• “A prerequisite for maximizing good (as pleasure and happiness) is to eliminate, as much as possible, suffering.  As such, all beings who can suffer have interests, and warrant equal consideration in matters of ethics.” 

 I like this because it does not allow people to make the excuse of animals can’t talk or they don’t live like us so they should not be considered beings in this ethics debate, but suffering can be seen is many different ways depending on the species and this allows people also to “measure” if there is suffering happening. 

  • I agree with some of Singer’s beliefs in animal ethics, defining ethical worthy participants to be measured by the ability to suffer is a good definition.  When it comes to animal testing for cosmetics and fashions I am not a supporter of but for medical reasons and agricultural reasons, I can not say I am totally against those.  I am not 100% for them either but with medical reasons I can see the argument for both sides.   For agricultural reasons, I believe that the factory farms should not exist and the human race should slow down on their meat intake but to eliminate agricultural animals all together seems a little too extreme.  

Part II


  • I found the Minnesota example was interesting when they spoke about the conservation plan and how they included livestock owners, hunters and trappers into the decision -making process.   I believe that is was the right idea, bringing in all parties that are affected by these wolves.  I think this also spreads awareness and educates more of the public because they would be able to see how Wolves are more than carnivores that eat livestock.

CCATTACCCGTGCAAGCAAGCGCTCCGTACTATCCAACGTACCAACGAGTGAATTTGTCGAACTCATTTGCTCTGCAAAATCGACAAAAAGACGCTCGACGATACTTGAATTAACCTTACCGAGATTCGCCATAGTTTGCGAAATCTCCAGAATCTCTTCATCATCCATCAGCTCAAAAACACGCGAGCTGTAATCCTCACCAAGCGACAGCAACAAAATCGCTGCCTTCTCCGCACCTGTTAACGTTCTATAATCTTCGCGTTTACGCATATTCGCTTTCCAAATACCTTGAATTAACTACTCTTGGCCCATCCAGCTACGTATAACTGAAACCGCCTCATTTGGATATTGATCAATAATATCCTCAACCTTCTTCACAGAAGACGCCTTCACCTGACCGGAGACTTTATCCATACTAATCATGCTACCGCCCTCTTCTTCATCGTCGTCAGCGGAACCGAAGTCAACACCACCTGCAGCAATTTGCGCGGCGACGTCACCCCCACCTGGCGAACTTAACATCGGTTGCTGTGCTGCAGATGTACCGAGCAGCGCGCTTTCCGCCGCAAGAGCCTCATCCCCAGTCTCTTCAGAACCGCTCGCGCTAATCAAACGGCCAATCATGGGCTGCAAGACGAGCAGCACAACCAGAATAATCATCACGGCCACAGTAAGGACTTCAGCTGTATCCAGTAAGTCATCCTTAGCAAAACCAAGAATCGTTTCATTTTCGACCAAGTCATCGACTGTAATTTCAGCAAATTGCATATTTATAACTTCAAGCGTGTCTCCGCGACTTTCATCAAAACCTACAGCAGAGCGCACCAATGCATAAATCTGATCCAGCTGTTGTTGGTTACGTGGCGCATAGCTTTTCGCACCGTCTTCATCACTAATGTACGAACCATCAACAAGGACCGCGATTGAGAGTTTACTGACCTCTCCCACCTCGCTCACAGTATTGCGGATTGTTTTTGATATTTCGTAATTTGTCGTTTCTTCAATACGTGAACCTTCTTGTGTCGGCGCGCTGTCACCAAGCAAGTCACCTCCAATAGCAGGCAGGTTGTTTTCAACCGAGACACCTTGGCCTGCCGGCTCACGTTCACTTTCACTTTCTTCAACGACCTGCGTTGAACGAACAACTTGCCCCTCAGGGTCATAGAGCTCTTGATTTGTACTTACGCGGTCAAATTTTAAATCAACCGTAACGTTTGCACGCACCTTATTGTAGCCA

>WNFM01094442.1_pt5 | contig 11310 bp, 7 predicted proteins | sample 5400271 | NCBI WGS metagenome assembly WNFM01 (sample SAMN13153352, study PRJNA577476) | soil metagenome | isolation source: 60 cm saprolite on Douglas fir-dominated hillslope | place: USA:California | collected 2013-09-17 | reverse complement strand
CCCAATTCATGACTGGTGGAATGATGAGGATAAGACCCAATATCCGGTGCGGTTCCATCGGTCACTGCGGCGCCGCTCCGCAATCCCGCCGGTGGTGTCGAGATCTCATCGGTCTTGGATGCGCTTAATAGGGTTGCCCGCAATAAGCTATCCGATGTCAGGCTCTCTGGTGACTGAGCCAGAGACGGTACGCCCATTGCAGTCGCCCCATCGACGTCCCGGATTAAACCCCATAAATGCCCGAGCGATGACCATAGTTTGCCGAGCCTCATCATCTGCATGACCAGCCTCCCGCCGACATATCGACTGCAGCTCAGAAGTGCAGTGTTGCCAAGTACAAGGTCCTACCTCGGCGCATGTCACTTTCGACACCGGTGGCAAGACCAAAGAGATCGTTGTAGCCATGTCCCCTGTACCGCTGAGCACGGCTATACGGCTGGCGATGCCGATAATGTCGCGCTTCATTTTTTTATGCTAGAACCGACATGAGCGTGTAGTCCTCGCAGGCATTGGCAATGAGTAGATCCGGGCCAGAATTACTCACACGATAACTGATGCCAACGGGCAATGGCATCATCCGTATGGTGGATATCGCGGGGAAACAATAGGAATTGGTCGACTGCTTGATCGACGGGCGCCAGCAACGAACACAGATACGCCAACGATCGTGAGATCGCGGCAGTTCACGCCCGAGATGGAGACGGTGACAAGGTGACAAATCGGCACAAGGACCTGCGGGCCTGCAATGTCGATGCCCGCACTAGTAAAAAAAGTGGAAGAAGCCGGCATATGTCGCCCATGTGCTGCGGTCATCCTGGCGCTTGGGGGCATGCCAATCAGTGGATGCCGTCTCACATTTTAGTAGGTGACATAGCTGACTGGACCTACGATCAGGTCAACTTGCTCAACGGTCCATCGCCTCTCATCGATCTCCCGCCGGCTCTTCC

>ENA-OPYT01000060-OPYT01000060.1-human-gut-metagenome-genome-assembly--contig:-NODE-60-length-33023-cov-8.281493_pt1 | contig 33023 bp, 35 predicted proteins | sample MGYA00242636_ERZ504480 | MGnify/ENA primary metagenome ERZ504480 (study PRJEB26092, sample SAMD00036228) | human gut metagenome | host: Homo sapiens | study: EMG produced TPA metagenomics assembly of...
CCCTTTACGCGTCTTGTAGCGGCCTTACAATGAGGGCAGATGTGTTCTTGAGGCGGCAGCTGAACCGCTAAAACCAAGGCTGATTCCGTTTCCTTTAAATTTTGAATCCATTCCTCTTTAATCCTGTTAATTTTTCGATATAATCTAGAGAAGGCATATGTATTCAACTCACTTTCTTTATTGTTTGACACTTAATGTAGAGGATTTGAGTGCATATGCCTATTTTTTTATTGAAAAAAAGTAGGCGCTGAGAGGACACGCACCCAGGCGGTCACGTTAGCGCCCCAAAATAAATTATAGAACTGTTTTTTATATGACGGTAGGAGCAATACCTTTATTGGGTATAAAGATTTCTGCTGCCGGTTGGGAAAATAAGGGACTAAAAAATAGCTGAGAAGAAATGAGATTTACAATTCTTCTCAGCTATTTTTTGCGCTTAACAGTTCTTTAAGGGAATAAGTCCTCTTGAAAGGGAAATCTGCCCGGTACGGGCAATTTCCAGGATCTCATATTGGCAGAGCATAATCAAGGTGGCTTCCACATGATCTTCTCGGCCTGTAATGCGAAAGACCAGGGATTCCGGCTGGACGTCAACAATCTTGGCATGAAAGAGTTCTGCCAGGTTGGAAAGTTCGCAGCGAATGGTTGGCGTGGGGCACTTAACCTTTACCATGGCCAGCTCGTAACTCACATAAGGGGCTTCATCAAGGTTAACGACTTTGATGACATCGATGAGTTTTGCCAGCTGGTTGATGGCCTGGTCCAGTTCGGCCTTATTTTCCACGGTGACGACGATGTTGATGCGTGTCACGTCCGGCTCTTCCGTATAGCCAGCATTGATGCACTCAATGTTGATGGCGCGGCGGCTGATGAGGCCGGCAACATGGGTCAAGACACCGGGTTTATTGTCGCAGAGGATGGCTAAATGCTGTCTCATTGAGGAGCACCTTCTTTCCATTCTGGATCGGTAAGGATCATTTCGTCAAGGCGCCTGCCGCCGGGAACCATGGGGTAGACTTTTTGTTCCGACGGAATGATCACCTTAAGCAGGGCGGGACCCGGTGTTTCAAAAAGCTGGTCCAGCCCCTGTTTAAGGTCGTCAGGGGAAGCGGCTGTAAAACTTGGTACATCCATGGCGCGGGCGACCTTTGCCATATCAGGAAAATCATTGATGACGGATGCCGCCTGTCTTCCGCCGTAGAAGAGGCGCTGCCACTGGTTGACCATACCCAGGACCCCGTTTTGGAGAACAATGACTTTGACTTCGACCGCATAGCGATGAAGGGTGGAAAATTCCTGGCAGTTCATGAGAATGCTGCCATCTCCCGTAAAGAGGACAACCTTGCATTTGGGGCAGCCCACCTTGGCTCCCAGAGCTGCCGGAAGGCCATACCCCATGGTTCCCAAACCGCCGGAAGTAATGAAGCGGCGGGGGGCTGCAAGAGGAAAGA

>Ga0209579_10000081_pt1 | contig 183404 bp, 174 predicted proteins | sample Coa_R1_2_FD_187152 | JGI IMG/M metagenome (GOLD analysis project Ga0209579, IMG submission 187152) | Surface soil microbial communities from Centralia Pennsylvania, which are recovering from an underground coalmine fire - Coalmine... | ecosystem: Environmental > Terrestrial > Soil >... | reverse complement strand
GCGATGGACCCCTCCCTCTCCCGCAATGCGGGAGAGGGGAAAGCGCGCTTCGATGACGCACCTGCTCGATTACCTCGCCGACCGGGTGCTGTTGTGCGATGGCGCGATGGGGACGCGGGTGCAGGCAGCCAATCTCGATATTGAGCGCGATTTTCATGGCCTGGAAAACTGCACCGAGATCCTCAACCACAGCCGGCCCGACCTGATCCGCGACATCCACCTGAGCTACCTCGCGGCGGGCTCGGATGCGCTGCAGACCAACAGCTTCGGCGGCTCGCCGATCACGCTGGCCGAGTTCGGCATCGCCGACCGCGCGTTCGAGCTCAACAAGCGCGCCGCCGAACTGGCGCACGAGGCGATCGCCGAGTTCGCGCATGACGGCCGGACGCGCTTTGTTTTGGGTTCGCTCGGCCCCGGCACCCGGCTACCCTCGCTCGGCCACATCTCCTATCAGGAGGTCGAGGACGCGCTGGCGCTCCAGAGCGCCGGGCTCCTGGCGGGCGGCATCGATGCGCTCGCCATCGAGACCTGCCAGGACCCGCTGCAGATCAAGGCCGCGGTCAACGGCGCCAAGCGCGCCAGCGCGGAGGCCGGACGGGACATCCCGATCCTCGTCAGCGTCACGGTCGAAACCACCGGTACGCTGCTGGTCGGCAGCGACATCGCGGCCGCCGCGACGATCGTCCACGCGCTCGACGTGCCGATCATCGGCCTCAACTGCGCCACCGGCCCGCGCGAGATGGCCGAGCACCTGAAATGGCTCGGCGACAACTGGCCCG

Reading and article

October 23, 2013

Chapter One; Introduces the fact that human interaction with the environment is something with innumerable perspectives. Yet, despite this, understanding and cooperation can be reached.

Chapter Two; Discusses several different ways to look at the current challenges facing the environment and their causes. The first being population growth. In this there are also several views, including how much of an impact each person has based on resource and energy use.

Chapter Three; Shows the population perspective not as one that only causes problems, but as one that can solve them as well, showing economic methods that can mitigate and even reverse environmental damage.

Questions; Can market solutions such as cap and trade and ‘banking’ environmental services really help solve the ecological problems we are facing, or will it simply create new problems in how the environment is legally defined as companies seek to change those definitions?

Chapter Four; Talks about the management of environmental resources by institutions and populations as a whole, questioning whether or not it is even possible to do so. The first issues discussed are;